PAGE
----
Verses 14-16 read, “As obedient children, do not conform to the evil desires you had when you lived in ignorance. 15 But just as he who called you is holy, so be holy in all you do; 16 for it is written: ‘Be holy, because I am holy.’” What is holiness? It is not rigid conformity to a endless list of moral rules. Rather, it is the other-ness, the divine nature of God himself. As we read what is written in the Bible, we find our Father to be patient, full of compassion, mighty in power, awesome in wisdom, and possessing an unassailable integrity. This is different from anything we find in the world. The embodiment of holiness is most clearly revealed in the person of Jesus Christ himself. How are we to grow in holiness? The starting point is to recognize we need to let go of our past life, and accept his will to live a holy life. How nice it would be if we only had holy desires! No human being is a one-desire creature, but a ball of conflicting desires. While we now have new desires to grow as spiritual children, there is still a strong temptation to conform to past desires, much like a muscle memory, or bad habit. This may be the biggest misunderstanding that all Christians have: Spiritual growth is a daily spiritual conflict to submit to God (Lk 9:23; Gal 5:16-17). It is a spiritual battle.
At first, this conflict may take us by surprise, and we may misunderstand that something is wrong. One young man was deeply moved after attending an Easter Bible conference. He experienced new birth! Shortly afterwards he came to me with a look on his face that indicated he had a very serious problem. He had been a bit of a playboy, but something changed in him he couldn’t understand. He said, “You know, when I look at worldly women now, they look so ugly, and these homely church girls look so attractive. What is happening to me?” But it is part of the process of our salvation: being conformed no longer to the old way of life, but rather to Jesus.
Another thing that makes it difficult to live a holy life, besides our inner desires, is the world we live in. Look at verses 17. “Since you call on a Father who judges each person’s work impartially, live out your time as foreigners here in reverent fear.” We all want to belong; nobody wants to be lonely stranger, outcast, or foreigner. How are we to live out a holy life, in a world that resists justice and denies the truth? Peter reminds us we are calling on, or praying to, the judge of all the world, and he will judge rightly. In the end it is only his opinion that truly matters. His impartial judgment will not be swayed by the accuser’s lies, nor the trends of culture. To live in reverent fear before him is to remember this truth every day. Let’s call out to him, and accept that living a holy life is going to make us strangers and foreigners.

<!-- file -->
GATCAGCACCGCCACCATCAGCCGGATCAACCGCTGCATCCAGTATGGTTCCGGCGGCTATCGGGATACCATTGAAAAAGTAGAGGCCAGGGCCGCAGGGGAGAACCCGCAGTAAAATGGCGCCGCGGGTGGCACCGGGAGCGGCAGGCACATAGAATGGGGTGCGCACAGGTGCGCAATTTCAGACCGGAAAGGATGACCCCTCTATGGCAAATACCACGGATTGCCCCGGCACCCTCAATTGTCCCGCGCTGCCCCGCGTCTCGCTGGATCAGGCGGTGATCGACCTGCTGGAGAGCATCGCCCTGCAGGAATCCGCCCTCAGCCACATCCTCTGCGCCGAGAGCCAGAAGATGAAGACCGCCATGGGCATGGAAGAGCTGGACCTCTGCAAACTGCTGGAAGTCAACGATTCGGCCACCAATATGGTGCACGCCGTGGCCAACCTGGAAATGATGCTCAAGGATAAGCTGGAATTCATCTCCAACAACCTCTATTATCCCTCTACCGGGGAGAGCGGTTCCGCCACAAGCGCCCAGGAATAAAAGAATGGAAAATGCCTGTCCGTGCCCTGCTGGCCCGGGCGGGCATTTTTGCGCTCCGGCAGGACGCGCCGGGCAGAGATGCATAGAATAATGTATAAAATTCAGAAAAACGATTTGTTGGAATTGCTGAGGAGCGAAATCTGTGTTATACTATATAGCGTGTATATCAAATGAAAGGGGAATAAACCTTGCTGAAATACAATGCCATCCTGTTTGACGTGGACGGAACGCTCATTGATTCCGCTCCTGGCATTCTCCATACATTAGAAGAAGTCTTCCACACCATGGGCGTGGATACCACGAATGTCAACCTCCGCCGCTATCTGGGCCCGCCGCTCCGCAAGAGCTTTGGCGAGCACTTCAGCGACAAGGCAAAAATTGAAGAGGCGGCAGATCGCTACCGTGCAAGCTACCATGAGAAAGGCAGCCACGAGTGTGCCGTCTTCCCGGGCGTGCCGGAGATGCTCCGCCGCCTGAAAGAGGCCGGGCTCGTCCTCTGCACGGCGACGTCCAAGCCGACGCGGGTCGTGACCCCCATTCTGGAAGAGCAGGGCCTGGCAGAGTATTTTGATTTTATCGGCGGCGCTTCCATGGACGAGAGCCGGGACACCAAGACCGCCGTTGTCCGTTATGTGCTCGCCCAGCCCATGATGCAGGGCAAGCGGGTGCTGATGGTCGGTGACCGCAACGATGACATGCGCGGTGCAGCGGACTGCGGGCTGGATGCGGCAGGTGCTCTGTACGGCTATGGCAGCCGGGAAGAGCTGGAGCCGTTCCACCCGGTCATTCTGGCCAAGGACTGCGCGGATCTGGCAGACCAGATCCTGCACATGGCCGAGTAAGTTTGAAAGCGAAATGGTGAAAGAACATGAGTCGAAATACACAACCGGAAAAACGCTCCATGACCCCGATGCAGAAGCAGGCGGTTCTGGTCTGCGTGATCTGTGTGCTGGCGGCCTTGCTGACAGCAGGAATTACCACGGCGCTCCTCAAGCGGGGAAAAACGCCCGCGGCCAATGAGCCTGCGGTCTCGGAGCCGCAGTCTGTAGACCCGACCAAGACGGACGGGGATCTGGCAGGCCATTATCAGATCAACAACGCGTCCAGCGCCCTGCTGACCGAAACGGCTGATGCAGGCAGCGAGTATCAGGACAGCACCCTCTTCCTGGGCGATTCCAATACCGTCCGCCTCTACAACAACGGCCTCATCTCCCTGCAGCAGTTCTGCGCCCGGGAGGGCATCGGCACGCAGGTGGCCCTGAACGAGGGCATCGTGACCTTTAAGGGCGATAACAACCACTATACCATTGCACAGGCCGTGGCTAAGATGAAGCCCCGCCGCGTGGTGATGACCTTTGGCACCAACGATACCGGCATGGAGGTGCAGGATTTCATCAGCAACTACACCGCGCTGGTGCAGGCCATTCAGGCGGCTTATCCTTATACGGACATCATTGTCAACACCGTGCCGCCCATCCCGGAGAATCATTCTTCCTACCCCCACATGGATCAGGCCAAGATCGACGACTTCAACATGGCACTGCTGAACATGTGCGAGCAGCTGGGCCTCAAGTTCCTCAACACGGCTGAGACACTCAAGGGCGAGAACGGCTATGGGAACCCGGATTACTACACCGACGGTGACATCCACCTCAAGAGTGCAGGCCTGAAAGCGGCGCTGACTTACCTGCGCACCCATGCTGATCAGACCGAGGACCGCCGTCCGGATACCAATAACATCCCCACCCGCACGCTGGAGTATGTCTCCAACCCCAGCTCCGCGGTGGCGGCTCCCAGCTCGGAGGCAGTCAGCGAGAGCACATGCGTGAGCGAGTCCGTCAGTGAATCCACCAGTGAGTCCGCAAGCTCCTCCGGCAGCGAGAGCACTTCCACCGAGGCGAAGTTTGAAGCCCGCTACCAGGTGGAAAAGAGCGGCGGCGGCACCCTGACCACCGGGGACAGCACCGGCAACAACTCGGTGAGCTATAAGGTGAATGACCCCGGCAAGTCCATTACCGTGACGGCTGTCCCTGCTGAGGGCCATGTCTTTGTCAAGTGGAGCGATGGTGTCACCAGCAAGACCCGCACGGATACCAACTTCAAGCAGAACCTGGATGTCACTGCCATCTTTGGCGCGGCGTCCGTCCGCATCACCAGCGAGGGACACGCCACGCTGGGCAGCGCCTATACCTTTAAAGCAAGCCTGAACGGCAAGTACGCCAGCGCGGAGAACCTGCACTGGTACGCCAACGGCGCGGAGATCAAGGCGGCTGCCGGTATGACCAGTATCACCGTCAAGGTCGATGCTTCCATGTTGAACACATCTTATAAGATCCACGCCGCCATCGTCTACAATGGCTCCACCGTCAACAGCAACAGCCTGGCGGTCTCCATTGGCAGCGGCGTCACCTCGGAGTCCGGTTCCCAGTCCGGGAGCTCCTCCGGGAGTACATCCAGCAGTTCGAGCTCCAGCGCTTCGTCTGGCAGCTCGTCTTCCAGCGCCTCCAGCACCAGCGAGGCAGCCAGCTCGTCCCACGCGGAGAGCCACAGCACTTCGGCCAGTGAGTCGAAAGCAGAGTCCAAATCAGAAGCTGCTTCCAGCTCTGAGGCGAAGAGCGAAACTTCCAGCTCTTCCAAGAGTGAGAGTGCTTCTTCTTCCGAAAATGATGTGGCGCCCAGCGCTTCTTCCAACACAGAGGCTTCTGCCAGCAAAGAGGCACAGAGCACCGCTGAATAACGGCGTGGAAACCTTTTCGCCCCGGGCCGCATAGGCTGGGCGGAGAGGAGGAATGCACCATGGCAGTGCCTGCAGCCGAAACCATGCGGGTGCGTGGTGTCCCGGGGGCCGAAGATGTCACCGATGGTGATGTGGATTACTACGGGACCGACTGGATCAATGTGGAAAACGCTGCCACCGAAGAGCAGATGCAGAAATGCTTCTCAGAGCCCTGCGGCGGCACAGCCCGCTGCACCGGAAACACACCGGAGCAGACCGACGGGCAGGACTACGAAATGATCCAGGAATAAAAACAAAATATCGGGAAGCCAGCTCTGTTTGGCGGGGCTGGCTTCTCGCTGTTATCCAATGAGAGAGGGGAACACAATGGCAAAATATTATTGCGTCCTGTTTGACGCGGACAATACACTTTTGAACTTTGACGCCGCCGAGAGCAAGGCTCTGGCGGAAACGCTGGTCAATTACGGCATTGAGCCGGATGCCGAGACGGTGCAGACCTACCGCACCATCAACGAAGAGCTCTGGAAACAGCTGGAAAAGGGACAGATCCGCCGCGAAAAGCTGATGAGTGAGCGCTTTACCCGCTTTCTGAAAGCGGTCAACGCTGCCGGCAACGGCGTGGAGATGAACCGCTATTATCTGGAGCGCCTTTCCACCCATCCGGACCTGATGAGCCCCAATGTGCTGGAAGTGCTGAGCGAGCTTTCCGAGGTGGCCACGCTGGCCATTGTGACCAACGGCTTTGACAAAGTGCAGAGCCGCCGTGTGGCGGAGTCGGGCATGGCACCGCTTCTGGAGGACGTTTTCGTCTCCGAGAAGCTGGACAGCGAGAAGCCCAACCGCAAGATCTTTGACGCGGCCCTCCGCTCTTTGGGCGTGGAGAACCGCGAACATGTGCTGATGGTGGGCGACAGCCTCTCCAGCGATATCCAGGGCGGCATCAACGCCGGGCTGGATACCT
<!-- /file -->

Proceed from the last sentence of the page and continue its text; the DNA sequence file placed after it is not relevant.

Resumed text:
Sometimes as we try to grow in holiness there is a strong pressure to conform to the culture we were born into, our family, nationality, religious traditions, etc… that want to take the first priority of our heart and identity. Others are enslaved to genetic predisposition, generational curses, or some other seemingly insurmountable legacy or obligation that crushes us. In 1874 six members of the same family were imprisoned in New York. Investigating the origin of such a family legacy, they traced the family line to a lazy, godless troublemaker in 1720 who was known to have a low moral character. He married a woman much like himself. Of the 1200 known descendants of this tragic couple: 310 were homeless, 160 became prostitutes, 180 suffered from drug or alcohol abuse, 150 were criminals in prison, 7 of them murderers. A careful search found that not one of all his descendants had made any significant contribution to society. It may be a history of abuse, addiction, mental illness, poverty, or divorce that we may feel powerless to overcome. What does Peter say? “For you know that it was not with perishable things such as silver or gold that you were redeemed from the empty way of life handed down to you from your ancestors, 19 but with the precious blood of Christ, a lamb without blemish or defect.” When we believe in Jesus, we are redeemed from that empty way of life. We have no obligation to it any longer; we are born again, we belong to God’s holy family, and he is a good Father, with perfect genetics, no addiction problems or abusive tendencies. We are free to follow Jesus, and grow to be holy, just like he is.
The last thing I learned about growing in holiness is love: “Now that you have purified yourselves by obeying the truth so that you have sincere love for each other, love one another deeply, from the heart. 23 For you have been born again, not of perishable seed, but of imperishable, through the living and enduring word of God.” True obedience to God’s word doesn’t make us self-righteous or burdensome, but those who truly love God and love one another. We find that just as we were rescued from the imminent destiny of grass and flowers through the word of God, we want others also to share in this salvation. Sure, we get on each other’s nerves from time to time, as we are all growing at different stages and in different trials. But let’s make a decision to grow in purity and holiness by loving one another obediently and sincerely. Let’s read verses 2:1-3. “Therefore, rid yourselves of all malice and all deceit, hypocrisy, envy, and slander of every kind. 2 Like newborn babies, crave pure spiritual milk, so that by it you may grow up in your salvation, 3 now that you have tasted that the Lord is good.” Babies crave milk as a matter of life or death. The more they eat, the more they grow. We too have tasted the goodness of our Holy God, who has mercifully given us new birth through the resurrection of Jesus Christ from the dead. Has God spoken to you in the midst of your trials? Do you long to have that inexpressible and glorious joy? Let’s grow up in our salvation, embrace and courageously live out this new birth by resurrection faith, and grow in holiness, following our Lord and Savior Jesus Christ.